The recent trend toward hospital consolidation would seem to work at cross purposes with health insurance reform's central mission of seeding the private health care market with incentives that will blossom into better care at a lower cost. After all, studies have shown that when hospitals merge, just the opposite happens. According to the American Hospital Association, more than 550 hospitals have been acquired since 2007. A similar spike in mergers and acquisitions followed the rise of health maintenance organizations, or HMOs, in the mid-1990s."If you have more and more consolidation of providers (hospitals), it makes it more difficult for insurers to be tough price negotiators," says Blumberg.

4) Young people may benefit most from Obamacare

Despite dire predictions of "rate shock" for millennials, most of today's young adults are best positioned to benefit from health care reform, thanks to federal subsidies that should make quality health insurance affordable for this largely unmarried, lower-earning population beginning in 2014. There are an estimated 21 million young Americans who are uninsured, and the overwhelming majority of them have incomes in the low-to-moderate range. Most will be eligible to purchase affordable coverage with federal assistance through the new state exchanges, beginning with early enrollment in October.

tax-increase.jpg5) Tax on 'Cadillac' plans hits middle class

Millions of Americans anticipate buying health insurance for the first time through new public exchanges to avoid penalties for not having insurance under health care reform's "individual mandate" that takes effect in January. At the same time, some employers are already scaling back their group health plans to avoid a 40 percent excise tax on high-cost, or "Cadillac," plans that do not take effect until 2018. The tax will hit individual plans costing more than $10,200 and family coverage costing more than $27,500 annually. A Washington, D.C.-based think tank, the Economic Policy Institute, has criticized the tax as "not well-targeted" because it is likely to impact many unsuspecting workers with rather ordinary health plans that happen to cost a lot because of company size, job location and other factors. The institute says the tax creates a strong incentive for employers to move toward cheaper and less-generous coverage that shifts more costs onto workers. Watts says "about a third" of companies are making corrections now to keep their "Cadillac" plans out of the ditch, with most moving toward "consumer-driven" platforms in which employees are given a fixed sum and allowed to shop for their best health and benefits fit.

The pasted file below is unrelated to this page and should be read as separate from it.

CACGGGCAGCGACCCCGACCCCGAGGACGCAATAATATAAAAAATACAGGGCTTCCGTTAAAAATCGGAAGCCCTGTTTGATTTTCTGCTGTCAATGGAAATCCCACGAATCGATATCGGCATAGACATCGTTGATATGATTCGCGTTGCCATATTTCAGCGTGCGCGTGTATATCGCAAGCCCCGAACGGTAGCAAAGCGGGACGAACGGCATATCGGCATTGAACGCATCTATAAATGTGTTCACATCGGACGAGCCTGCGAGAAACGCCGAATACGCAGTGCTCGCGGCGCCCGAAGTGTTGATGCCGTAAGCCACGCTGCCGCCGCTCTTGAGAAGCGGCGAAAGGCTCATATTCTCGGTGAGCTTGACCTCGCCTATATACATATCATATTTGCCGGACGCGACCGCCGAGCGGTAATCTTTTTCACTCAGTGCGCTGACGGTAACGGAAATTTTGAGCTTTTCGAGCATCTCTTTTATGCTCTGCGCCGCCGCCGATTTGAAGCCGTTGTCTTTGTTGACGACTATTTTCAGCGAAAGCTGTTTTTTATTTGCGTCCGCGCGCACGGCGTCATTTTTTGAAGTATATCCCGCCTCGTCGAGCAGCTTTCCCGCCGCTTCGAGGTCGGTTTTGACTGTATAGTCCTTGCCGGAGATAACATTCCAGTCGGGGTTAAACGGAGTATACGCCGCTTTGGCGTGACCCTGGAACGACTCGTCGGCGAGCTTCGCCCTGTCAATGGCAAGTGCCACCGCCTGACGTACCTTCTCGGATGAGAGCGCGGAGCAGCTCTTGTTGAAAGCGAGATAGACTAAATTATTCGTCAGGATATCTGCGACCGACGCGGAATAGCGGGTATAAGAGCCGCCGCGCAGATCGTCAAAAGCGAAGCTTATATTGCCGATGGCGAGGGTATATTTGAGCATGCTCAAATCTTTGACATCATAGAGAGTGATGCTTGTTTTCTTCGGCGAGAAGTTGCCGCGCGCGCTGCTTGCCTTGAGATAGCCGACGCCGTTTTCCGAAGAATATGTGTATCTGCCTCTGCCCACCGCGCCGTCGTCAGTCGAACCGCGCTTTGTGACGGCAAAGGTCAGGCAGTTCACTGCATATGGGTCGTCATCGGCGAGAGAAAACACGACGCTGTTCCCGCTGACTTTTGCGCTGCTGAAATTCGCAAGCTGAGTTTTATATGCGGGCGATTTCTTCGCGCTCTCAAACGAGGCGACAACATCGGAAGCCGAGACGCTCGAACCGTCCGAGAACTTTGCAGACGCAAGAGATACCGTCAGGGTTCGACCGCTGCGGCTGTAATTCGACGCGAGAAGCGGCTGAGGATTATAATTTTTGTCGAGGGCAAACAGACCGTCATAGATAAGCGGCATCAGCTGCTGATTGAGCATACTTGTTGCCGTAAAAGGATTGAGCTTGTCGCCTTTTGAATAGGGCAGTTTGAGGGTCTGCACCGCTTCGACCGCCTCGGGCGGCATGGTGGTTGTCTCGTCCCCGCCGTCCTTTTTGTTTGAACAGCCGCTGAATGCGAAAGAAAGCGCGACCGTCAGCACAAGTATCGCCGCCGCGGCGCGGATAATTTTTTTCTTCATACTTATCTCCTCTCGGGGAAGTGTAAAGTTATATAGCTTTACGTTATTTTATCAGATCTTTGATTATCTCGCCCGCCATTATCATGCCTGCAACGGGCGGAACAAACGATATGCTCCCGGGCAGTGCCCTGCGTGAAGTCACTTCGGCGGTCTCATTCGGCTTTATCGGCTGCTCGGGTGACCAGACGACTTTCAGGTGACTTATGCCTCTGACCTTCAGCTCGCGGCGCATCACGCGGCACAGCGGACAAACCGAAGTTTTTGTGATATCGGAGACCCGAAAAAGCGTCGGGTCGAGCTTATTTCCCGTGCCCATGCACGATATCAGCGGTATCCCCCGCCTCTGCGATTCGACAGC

6) Obamacare could be good for entrepreneurs

"Job lock" aptly describes the economic force that keeps employees tied to a job for the health care coverage. The Affordable Care Act may provide "job unlock." A new study by the Robert Wood Johnson Foundation, the Urban Institute and the Center on Health Insurance Reforms at Georgetown University finds that health insurance reform will likely unleash 1.5 million Americans to pursue their entrepreneurial dreams.